The book refers to that materialized version of Facebook I mentioned. The above excerpt is from a series of blog posts I wrote about ‘face’ when I was deep in the midst of writing it. Not only did I bring in Jean Rhys, I also managed to reference Danielle Steel, Roberto Calasso, and Caitlin Horrocks. To learn more about how ‘The Lotus’ influenced my writing process, you can read those posts here.

And click HERE to order The Story of How All Animals Are Equal & Other Tales, where you can read the full text of ‘face’!

Friday, December 12, 2014


‘Socialites’ is a story that first appeared in matchbook, and which I adapted into a broadside for the Queer Communities in Print Portfolio organized by Corinne Teed and Jaime C. Knight for the 2014 SGCI Conference. The portfolio, which includes contributors such as Thea Gahr, Miriam Klein Stahl, Patrick Reed, Edie Fake, Dutes Miller & Stan Shellabarger, and many others, has since gone on to be featured on Printeresting and exhibited at Adobe Books Backroom Gallery in San Francisco and Airspace Gallery in Philadelphia.

When I wrote the story, I was imagining a Paris Hilton-type narrator. Remember her? She’s desperate for you to not forget:

In ‘Socialites’, this narrator takes an anachronistic trip to the Vatican, where she displays a humanoid sort of disconnect, as well as a naïve debauchery characteristic of the rich. 

I thought the Vatican would be an ideally vague sort of setting: an architectural posture of eternity, a symbol of dogma with seediness seeping from beneath, a historical tourist destination stripped of its bloodiest historical contexts. What sort of knowledge did the narrator find there that made her finally feel human, and that caused the laws of the physical world to behave in such startlingly different ways?

If you order The Story of How All Animals Are Equal & Other Tales from the Brooklyn Arts Press website, not only will you get to read ‘Socialites’, if you’re one of the first 50 who order, you’ll get a free letterpress broadside of one of the book's stories. Get it HERE!

Thursday, December 11, 2014

UICB Open House

The University of Iowa Center for the Book is hosting their annual Open House tomorrow night from 4 - 6 pm. As part of my Graduate Assistantship, I letterpress printed a flyer advertising the event. The whole thing is printed from handset metal type.

There will be printing, binding, and papermaking demos tomorrow—stop by the ground level of North Hall to see them, eat some homemade snacks, and look at student work on display.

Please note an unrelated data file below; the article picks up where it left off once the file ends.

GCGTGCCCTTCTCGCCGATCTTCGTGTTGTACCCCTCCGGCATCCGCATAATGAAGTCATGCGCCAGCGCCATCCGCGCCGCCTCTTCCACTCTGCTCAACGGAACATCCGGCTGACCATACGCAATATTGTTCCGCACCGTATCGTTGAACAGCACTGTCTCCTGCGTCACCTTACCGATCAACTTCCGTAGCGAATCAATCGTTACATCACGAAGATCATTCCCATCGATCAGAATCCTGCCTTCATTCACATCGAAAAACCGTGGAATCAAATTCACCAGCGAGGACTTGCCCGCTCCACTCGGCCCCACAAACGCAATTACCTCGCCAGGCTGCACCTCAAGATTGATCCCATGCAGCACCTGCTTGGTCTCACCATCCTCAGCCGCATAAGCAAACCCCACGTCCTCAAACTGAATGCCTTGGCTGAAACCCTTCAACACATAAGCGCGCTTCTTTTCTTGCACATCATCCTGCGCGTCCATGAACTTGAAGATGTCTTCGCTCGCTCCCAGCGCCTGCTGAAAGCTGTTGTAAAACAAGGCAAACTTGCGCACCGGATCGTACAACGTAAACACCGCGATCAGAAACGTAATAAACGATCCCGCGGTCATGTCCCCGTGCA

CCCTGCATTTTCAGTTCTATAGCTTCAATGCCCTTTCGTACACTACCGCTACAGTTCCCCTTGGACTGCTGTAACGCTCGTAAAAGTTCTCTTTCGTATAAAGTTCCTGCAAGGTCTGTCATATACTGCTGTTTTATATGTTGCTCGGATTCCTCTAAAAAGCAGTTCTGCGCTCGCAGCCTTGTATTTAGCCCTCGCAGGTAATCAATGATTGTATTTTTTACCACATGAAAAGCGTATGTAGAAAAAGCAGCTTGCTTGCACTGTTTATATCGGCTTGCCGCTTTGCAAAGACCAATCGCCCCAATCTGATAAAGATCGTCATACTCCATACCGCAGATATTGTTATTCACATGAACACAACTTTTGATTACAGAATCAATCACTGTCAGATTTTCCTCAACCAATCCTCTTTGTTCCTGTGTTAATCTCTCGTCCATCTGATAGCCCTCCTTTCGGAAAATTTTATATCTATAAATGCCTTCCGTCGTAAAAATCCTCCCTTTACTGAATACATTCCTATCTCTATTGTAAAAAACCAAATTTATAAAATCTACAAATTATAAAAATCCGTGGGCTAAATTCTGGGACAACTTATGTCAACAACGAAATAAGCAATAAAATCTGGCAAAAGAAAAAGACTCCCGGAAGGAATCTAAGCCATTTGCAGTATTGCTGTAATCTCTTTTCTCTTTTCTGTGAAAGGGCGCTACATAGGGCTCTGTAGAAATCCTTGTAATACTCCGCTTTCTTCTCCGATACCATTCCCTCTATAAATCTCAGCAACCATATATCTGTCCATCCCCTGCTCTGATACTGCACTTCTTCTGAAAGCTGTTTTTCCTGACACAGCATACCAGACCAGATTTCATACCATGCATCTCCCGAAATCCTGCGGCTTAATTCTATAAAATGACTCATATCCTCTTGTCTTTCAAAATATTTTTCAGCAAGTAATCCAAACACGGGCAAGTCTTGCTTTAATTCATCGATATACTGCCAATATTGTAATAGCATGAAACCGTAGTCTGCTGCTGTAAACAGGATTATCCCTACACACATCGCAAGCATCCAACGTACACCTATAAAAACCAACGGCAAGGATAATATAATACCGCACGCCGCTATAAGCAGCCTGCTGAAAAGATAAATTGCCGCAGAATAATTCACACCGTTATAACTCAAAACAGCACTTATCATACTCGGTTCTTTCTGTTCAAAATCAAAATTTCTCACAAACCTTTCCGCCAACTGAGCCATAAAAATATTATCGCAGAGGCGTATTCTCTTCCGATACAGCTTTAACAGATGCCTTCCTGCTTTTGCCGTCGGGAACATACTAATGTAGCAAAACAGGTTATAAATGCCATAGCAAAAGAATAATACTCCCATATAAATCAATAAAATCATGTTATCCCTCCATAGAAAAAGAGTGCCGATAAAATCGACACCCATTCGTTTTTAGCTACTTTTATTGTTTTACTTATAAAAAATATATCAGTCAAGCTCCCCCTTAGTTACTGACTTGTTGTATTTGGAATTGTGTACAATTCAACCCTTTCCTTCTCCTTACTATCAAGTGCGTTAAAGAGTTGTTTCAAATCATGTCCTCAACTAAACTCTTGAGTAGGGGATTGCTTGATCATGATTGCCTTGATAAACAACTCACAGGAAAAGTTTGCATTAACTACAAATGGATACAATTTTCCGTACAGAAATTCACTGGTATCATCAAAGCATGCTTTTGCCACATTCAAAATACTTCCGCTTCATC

Monday, December 8, 2014


The inspiration for ‘The Stoic Trucker with a Heart of Gold’ came from an experience I had when I was hitchhiking. I was riding with a trucker, who was both mellow and entertaining—the stories he told me really strained towards another dimension. What he related on that ride really formed this story's protagonist’s hyperbolically scripted backstory:
Some time in the near future, the world is suffering from an increased rate of seismic disasters. Volcanoes and earthquakes are ripping apart continents and making them pretty much uninhabitable. This is really hard for Chuck, an antiheroic trucker, constantly having to swerve to miss pools of lava. Half his runs are stopped short by missing chunks of freeway. One day he decides to do a little research, spends a couple nights in the icy light of the Internet, and comes to a startling conclusion. 
The world’s seeming illness is in reaction to an over-extraction of oil. The world leaders know this, and through an ominous concoction of motives, are bent on destroying the planet. The presidents of every nation and the heads of every megacorporation are building a luxury pod just outside the earth’s orbit, where they plan to escape, leaving the general populace to be crushed between the restless tectonic plates. Heavy shit, but Chuck doesn’t waste a second wringing his hands. He has a vision, a plan to end America’s dependence on oil by constructing a new method of cross-country transport: a network of canals that rely on nothing but water and gravity to float goods long distances. Against all odds.
The trucker told me he was heir to thousands of acres of Nebraskan farmland, and that he was getting ready to settle there to plan the network’s nexus. I included these details in the story, but gave it all a twist: because the trucker’s tale veered slightly toward a Hollywood narrative (albeit with a more left-wing slant), I decided to make the whole situation unfold on a sound stage. The protagonist trucker would be a career character actor who is miraculously granted a lead role. The supporting cast of this venture all has similar histories, and from reading the script, Chuck the stoic trucker knows this:
A tech-savvy starlet, he remembered (he anticipated, actually). A good-natured black man whom the script disclosed dies halfway through the journey. A handsome doctor who turns out to be working for the builders of the pod. A prophetic homeless woman …
I’m pretty enamored with character actors, who tend to be the most likable presences on screen (Angie Jo excepted). I’ve even daydreamed about trying to break into the business myself, once I'm old enough where weirdness starts counting more than looks. The documentary, That Guy .. Who Was In That Thing, understandswatch it here

And go to Brooklyn Arts Press to order my new book, The Story of How All Animals Are Equal & Other Tales. It includes ‘The Stoic Trucker with a Heart of Gold’, and if you’re one of the first 50 who order it, you’ll get a free broadside adaptation of a story from the collection. Order it HERE!

Friday, December 5, 2014

17. HEIR

Champagne, please! Tonight is the release party for my short fiction collection, The Story of How All Animals Are Equal & Other Tales, out now from Brooklyn Arts Press! Click HERE to order it.

Included is a piece of flash fiction called ‘Heir’, which I adapted into a broadside printed on a manila envelope. The story’s young narrator stalks her uncle at a Salvation Army thrift store and pores over a collection of increasingly haunted objects until she encounters an old woman who may or may not be her grandmother’s ghost.

If you live in Iowa City, drop by the Paper Nest tonight between 5-7 pm, where the 'Heir' broadside will be on display. OR be one of the  first 50 people to order The Story of How All Animals Are Equal & Other Tales from the Brooklyn Arts Press website, and receive a free letterpress broadside of one of stories featured in the collection. ORDER NOW to get yours!